But both routes create the same problems. First, some technical amendments may be necessary to primary legislation (or secondary legislation not passed under the ECA) once the UK ceases to be a member of the EU; but if such law is no longer ‘EU retained law’ clause 7 will not bite on it at all. A second and more serious problem is that if you exclude legislation such as the EqA from the category of ‘retained EU law’, it will no longer be subject to the duties of interpretation in accordance with rulings of the CJEU by virtue of clause 6. Probably the most significant is the Marleasing duty, under which courts are to interpret domestic law ‘as far as possible’ in order to achieve the result required by EU law rules and principles, and which has led to a ‘broad and far reaching’ interpretative duty in domestic law, enabling the courts to depart from the literal meaning of a statute or imply words where necessary (see the authoritative guidelines in Vodafone No. 2 [2010] Ch 77, endorsed by the Supreme Court in Robertson v Swift [2014] UKSC 50 at para. 21).

There are many example in the case-law of how pre-Brexit rulings of the CJEU, coupled with the domestic courts’ radical interpretation of the Marleasing duty, have informed the construction of the EqA: see e.g. Rowstock v Jessemey [2004] ICR 185 (EqA interpreted to protect against post-employment victimisation in line with Case 185/97, Coote). Indeed, this approach has become so commonplace that it is increasingly unclear which interpretations of the EqA owe their effect to CJEU decisions and which do not. Ordinary domestic rules of interpretation, even based on the assumption that the implementing legislation was ‘intended’ to give effect to EU law, will not stretch so far as the Marleasing duty (see, for example, the Court of Appeal in Lock v British Gas [2017] ICR 1).

But if clause 6 no longer applies to the legislation post-Brexit, the most obvious means of preserving existing interpretations based on the Marleasing duty is lost. One potential solution to this conundrum would be to interpret the EqA in accordance with case-law of the CJEU not by virtue of clause 6, but on the basis of the principle of supremacy in clause 5. But this clause, as we shall see below, is even more obscure in its meaning and effects.

Clause 4: Direct and directly effective EU law.

The definition of ‘retained EU law’ also includes ‘direct EU legislation’ in clause 3 and certain categories of directly effective EU law, referred to in clause 4. The Committee’s Report highlights the complexity of the relationship between the law retained by virtue of clauses 2 and 3 (para. 25), and the uncertain status of Directives under the Bill (paras 32-35). There are, in addition, problems with clause 4. The Committee is correct to highlight the fact that many EU law rights (for example those relating to the internal market and citizenship) are reciprocal in nature, and that they might make little, if any, sense post-Brexit (para. 27). The fate of these reciprocal EU law rights depends on the withdrawal negotiations, whose outcome is, as things stand, not known. Further, there are express exclusions in the Bill. The Committee is surely correct to call for greater clarity in relation to the impact of the exclusion of the Charter of Fundamental Rights and Francovich damages.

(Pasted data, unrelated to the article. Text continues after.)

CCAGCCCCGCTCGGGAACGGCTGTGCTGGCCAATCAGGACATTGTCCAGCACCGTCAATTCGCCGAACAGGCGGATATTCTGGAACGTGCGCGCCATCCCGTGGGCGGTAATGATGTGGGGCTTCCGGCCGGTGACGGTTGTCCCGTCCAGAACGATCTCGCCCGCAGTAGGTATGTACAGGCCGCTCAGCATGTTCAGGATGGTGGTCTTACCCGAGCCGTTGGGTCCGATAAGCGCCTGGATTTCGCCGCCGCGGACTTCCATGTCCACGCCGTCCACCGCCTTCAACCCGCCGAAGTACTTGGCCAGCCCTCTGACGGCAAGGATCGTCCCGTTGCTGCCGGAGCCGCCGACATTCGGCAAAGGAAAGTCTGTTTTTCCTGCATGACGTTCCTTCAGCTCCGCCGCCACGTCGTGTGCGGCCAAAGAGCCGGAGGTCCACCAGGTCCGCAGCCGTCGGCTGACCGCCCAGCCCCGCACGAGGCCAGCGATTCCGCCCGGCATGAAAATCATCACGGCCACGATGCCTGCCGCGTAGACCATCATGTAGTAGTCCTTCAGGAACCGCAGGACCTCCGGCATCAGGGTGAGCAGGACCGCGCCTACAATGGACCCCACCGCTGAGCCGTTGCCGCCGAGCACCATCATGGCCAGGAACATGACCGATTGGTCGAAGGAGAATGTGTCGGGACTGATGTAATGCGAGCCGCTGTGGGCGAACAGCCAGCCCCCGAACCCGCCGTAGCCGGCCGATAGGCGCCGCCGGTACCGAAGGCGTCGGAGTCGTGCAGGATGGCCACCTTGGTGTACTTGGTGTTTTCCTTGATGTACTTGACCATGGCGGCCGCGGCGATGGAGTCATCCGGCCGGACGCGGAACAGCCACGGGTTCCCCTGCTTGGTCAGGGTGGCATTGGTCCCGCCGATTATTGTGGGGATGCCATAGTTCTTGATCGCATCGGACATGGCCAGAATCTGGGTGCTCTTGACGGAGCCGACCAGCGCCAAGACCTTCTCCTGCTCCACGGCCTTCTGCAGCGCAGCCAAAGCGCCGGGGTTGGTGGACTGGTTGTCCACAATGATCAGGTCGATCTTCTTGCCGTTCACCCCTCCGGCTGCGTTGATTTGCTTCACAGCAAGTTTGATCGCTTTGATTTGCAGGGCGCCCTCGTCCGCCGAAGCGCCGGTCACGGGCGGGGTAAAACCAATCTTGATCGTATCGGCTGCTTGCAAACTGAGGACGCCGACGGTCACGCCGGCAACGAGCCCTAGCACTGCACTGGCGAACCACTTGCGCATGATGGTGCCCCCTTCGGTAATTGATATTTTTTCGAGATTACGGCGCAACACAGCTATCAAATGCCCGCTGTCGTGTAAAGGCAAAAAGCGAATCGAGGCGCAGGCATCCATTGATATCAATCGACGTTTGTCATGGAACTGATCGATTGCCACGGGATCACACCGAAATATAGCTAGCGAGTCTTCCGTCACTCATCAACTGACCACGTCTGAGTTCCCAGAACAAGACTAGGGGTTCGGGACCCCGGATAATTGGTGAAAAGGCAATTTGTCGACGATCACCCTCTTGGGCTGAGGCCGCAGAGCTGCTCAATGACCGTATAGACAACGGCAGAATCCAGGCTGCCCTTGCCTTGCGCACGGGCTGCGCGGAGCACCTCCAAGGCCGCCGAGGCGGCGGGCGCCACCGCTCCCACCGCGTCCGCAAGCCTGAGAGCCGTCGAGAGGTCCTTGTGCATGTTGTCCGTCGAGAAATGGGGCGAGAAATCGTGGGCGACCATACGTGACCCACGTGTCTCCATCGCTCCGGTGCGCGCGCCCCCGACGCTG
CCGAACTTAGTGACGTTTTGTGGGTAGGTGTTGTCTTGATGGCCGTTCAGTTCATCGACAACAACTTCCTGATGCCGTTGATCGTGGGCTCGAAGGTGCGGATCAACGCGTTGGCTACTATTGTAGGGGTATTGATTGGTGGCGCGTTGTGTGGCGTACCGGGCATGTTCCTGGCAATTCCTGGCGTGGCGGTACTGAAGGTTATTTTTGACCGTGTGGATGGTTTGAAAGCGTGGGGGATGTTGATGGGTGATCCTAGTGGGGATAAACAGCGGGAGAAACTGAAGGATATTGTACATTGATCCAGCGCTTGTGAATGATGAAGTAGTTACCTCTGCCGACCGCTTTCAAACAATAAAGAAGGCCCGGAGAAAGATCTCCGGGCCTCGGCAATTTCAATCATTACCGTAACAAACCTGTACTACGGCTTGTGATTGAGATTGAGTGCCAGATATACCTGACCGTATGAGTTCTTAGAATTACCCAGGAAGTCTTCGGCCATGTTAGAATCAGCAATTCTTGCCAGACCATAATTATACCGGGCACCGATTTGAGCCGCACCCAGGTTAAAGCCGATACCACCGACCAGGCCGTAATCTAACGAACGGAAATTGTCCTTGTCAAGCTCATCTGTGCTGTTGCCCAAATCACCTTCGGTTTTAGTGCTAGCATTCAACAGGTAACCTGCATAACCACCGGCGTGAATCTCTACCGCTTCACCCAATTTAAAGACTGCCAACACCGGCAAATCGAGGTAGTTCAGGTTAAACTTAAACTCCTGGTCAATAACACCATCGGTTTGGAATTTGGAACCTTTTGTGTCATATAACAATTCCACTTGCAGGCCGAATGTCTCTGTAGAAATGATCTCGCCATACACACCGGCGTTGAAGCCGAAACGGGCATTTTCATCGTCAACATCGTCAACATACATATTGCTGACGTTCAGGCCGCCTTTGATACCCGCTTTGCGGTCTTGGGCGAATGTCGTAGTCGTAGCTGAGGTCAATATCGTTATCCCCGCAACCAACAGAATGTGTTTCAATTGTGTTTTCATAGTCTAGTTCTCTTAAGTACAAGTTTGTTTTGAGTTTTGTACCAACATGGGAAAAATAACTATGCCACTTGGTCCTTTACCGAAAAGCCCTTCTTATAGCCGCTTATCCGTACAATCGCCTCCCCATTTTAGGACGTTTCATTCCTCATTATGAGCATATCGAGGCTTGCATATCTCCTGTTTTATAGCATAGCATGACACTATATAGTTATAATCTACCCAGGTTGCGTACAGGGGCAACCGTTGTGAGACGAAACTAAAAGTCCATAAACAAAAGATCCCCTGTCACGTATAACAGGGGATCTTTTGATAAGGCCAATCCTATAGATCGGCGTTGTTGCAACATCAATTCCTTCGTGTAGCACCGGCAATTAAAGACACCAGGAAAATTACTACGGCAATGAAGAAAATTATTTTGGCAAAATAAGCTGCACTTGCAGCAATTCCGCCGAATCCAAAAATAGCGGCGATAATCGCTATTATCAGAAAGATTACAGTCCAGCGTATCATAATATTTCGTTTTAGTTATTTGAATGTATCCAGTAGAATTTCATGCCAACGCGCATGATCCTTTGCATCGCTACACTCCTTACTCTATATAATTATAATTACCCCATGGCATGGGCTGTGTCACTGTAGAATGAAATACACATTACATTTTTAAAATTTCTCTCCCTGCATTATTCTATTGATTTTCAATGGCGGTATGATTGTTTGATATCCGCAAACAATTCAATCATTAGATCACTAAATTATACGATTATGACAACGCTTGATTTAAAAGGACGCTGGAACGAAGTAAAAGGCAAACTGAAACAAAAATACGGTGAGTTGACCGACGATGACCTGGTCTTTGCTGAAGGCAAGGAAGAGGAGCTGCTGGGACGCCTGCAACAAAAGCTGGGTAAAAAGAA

Clause 5: the Supremacy of EU Law

Clause 5 states that the principle of the supremacy of EU law ‘does not apply to any enactment or rule of law passed or made after exit day’ (clause 5(1)), but that it ‘continues to apply…so far as relevant to the interpretation, disapplication or quashing of any enactment or rule of law passed or made before exit day’ (clause 5(2)).

The Committee finds that ‘the notion of maintaining the ‘supremacy principle’ following exit amounts to a fundamental flaw at the heart of the Bill’ (para. 89). The principle is said to be a ‘cumbersome’ device, ‘alien to the UK constitutional system’ (para. 91).  It draws attention to three fundamental problems with clause 5: first, it is not clear to which categories of EU retained law it will apply (paras 81-83); second, it is unclear if it applies to the common law (paras 84-87); third, it is hard to see how the supremacy doctrine can apply once EU law is domesticated. The Committee’s solution is to dump the principle altogether. It argues that the intended effect of clause 5 can simply be achieved by treating ‘retained EU law’ as if it were domestic primary legislation enacted on exit day, so ensuring that under conventional UK constitutional law principles, it has priority over pre-exit domestic law (paras 92-98).